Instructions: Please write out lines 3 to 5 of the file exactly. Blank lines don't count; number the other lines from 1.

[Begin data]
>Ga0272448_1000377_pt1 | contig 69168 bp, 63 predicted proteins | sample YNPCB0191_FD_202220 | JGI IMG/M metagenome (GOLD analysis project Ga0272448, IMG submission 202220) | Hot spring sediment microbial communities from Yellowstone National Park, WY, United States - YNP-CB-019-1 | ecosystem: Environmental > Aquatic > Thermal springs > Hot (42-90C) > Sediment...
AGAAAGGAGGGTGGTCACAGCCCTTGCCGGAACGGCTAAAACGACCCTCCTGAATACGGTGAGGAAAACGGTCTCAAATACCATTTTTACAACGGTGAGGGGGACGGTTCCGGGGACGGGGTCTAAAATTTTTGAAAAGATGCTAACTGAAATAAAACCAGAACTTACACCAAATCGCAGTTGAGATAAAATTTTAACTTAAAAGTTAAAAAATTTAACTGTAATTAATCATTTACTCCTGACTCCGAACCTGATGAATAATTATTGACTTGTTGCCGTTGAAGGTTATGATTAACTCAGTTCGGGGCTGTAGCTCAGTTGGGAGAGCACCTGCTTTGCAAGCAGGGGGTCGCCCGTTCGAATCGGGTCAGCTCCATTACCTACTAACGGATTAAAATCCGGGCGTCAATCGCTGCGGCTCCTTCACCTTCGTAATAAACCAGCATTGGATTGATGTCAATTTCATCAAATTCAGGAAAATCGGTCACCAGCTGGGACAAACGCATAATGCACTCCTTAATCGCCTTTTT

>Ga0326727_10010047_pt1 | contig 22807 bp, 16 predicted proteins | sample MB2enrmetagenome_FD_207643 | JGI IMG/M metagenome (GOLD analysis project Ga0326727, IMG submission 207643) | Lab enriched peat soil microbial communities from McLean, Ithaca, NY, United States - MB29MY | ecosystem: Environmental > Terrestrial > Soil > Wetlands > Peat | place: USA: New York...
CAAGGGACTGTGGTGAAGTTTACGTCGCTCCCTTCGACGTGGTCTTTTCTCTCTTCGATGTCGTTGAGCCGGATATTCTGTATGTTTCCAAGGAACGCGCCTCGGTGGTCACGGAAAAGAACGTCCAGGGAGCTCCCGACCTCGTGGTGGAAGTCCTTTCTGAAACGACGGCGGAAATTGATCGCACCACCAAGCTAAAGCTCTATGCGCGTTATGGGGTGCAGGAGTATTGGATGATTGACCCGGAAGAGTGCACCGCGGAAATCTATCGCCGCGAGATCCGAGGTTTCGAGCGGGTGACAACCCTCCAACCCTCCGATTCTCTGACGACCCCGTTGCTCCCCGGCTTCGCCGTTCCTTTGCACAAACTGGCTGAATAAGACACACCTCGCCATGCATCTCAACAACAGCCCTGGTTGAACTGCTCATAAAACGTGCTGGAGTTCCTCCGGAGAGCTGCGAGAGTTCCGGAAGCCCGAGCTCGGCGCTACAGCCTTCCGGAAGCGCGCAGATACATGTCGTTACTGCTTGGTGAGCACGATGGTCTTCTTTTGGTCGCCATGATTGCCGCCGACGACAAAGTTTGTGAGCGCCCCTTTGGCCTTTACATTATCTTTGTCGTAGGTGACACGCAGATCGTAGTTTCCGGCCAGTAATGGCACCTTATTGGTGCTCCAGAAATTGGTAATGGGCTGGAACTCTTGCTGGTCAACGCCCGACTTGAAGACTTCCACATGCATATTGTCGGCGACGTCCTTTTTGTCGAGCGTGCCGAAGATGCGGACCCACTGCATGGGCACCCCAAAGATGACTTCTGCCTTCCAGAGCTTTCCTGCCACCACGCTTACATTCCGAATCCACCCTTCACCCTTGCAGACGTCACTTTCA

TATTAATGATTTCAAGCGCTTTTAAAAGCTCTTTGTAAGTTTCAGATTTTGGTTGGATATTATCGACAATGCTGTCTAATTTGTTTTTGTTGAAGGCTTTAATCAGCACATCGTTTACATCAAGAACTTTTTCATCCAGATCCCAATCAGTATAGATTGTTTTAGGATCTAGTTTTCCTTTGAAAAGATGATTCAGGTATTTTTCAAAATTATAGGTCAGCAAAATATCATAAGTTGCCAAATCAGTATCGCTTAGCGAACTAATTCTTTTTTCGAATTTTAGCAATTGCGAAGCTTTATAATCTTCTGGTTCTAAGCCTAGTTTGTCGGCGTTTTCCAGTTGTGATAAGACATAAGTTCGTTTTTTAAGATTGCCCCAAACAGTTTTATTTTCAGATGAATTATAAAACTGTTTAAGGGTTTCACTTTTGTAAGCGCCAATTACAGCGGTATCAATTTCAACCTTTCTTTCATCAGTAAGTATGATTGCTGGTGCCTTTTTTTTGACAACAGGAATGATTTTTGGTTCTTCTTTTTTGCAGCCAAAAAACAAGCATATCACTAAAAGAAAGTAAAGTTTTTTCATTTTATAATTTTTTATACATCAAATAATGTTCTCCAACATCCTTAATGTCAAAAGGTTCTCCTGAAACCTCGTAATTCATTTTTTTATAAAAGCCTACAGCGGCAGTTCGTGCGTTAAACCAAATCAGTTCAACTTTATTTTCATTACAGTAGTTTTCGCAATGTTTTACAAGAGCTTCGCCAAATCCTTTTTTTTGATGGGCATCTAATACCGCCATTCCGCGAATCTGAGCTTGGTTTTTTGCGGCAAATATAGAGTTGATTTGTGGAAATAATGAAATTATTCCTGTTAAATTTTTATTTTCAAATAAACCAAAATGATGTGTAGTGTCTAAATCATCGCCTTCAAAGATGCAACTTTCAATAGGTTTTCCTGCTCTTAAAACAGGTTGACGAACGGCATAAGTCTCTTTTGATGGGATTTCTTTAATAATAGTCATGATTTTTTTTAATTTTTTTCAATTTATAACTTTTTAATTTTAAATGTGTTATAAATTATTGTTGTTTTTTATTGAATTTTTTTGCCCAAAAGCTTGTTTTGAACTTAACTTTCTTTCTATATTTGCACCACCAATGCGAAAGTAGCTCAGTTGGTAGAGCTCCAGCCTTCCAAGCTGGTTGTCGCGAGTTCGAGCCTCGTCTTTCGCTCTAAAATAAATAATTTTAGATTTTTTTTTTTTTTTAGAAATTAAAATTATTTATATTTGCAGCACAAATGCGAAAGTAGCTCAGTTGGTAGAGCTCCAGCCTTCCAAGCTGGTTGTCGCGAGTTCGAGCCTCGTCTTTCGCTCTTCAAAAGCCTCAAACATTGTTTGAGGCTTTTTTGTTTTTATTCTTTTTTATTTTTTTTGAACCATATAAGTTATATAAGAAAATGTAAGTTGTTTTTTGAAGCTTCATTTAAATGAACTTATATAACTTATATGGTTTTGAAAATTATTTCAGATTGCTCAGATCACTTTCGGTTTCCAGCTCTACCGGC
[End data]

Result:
>Ga0326727_10010047_pt1 | contig 22807 bp, 16 predicted proteins | sample MB2enrmetagenome_FD_207643 | JGI IMG/M metagenome (GOLD analysis project Ga0326727, IMG submission 207643) | Lab enriched peat soil microbial communities from McLean, Ithaca, NY, United States - MB29MY | ecosystem: Environmental > Terrestrial > Soil > Wetlands > Peat | place: USA: New York...
CAAGGGACTGTGGTGAAGTTTACGTCGCTCCCTTCGACGTGGTCTTTTCTCTCTTCGATGTCGTTGAGCCGGATATTCTGTATGTTTCCAAGGAACGCGCCTCGGTGGTCACGGAAAAGAACGTCCAGGGAGCTCCCGACCTCGTGGTGGAAGTCCTTTCTGAAACGACGGCGGAAATTGATCGCACCACCAAGCTAAAGCTCTATGCGCGTTATGGGGTGCAGGAGTATTGGATGATTGACCCGGAAGAGTGCACCGCGGAAATCTATCGCCGCGAGATCCGAGGTTTCGAGCGGGTGACAACCCTCCAACCCTCCGATTCTCTGACGACCCCGTTGCTCCCCGGCTTCGCCGTTCCTTTGCACAAACTGGCTGAATAAGACACACCTCGCCATGCATCTCAACAACAGCCCTGGTTGAACTGCTCATAAAACGTGCTGGAGTTCCTCCGGAGAGCTGCGAGAGTTCCGGAAGCCCGAGCTCGGCGCTACAGCCTTCCGGAAGCGCGCAGATACATGTCGTTACTGCTTGGTGAGCACGATGGTCTTCTTTTGGTCGCCATGATTGCCGCCGACGACAAAGTTTGTGAGCGCCCCTTTGGCCTTTACATTATCTTTGTCGTAGGTGACACGCAGATCGTAGTTTCCGGCCAGTAATGGCACCTTATTGGTGCTCCAGAAATTGGTAATGGGCTGGAACTCTTGCTGGTCAACGCCCGACTTGAAGACTTCCACATGCATATTGTCGGCGACGTCCTTTTTGTCGAGCGTGCCGAAGATGCGGACCCACTGCATGGGCACCCCAAAGATGACTTCTGCCTTCCAGAGCTTTCCTGCCACCACGCTTACATTCCGAATCCACCCTTCACCCTTGCAGACGTCACTTTCA

TATTAATGATTTCAAGCGCTTTTAAAAGCTCTTTGTAAGTTTCAGATTTTGGTTGGATATTATCGACAATGCTGTCTAATTTGTTTTTGTTGAAGGCTTTAATCAGCACATCGTTTACATCAAGAACTTTTTCATCCAGATCCCAATCAGTATAGATTGTTTTAGGATCTAGTTTTCCTTTGAAAAGATGATTCAGGTATTTTTCAAAATTATAGGTCAGCAAAATATCATAAGTTGCCAAATCAGTATCGCTTAGCGAACTAATTCTTTTTTCGAATTTTAGCAATTGCGAAGCTTTATAATCTTCTGGTTCTAAGCCTAGTTTGTCGGCGTTTTCCAGTTGTGATAAGACATAAGTTCGTTTTTTAAGATTGCCCCAAACAGTTTTATTTTCAGATGAATTATAAAACTGTTTAAGGGTTTCACTTTTGTAAGCGCCAATTACAGCGGTATCAATTTCAACCTTTCTTTCATCAGTAAGTATGATTGCTGGTGCCTTTTTTTTGACAACAGGAATGATTTTTGGTTCTTCTTTTTTGCAGCCAAAAAACAAGCATATCACTAAAAGAAAGTAAAGTTTTTTCATTTTATAATTTTTTATACATCAAATAATGTTCTCCAACATCCTTAATGTCAAAAGGTTCTCCTGAAACCTCGTAATTCATTTTTTTATAAAAGCCTACAGCGGCAGTTCGTGCGTTAAACCAAATCAGTTCAACTTTATTTTCATTACAGTAGTTTTCGCAATGTTTTACAAGAGCTTCGCCAAATCCTTTTTTTTGATGGGCATCTAATACCGCCATTCCGCGAATCTGAGCTTGGTTTTTTGCGGCAAATATAGAGTTGATTTGTGGAAATAATGAAATTATTCCTGTTAAATTTTTATTTTCAAATAAACCAAAATGATGTGTAGTGTCTAAATCATCGCCTTCAAAGATGCAACTTTCAATAGGTTTTCCTGCTCTTAAAACAGGTTGACGAACGGCATAAGTCTCTTTTGATGGGATTTCTTTAATAATAGTCATGATTTTTTTTAATTTTTTTCAATTTATAACTTTTTAATTTTAAATGTGTTATAAATTATTGTTGTTTTTTATTGAATTTTTTTGCCCAAAAGCTTGTTTTGAACTTAACTTTCTTTCTATATTTGCACCACCAATGCGAAAGTAGCTCAGTTGGTAGAGCTCCAGCCTTCCAAGCTGGTTGTCGCGAGTTCGAGCCTCGTCTTTCGCTCTAAAATAAATAATTTTAGATTTTTTTTTTTTTTTAGAAATTAAAATTATTTATATTTGCAGCACAAATGCGAAAGTAGCTCAGTTGGTAGAGCTCCAGCCTTCCAAGCTGGTTGTCGCGAGTTCGAGCCTCGTCTTTCGCTCTTCAAAAGCCTCAAACATTGTTTGAGGCTTTTTTGTTTTTATTCTTTTTTATTTTTTTTGAACCATATAAGTTATATAAGAAAATGTAAGTTGTTTTTTGAAGCTTCATTTAAATGAACTTATATAACTTATATGGTTTTGAAAATTATTTCAGATTGCTCAGATCACTTTCGGTTTCCAGCTCTACCGGC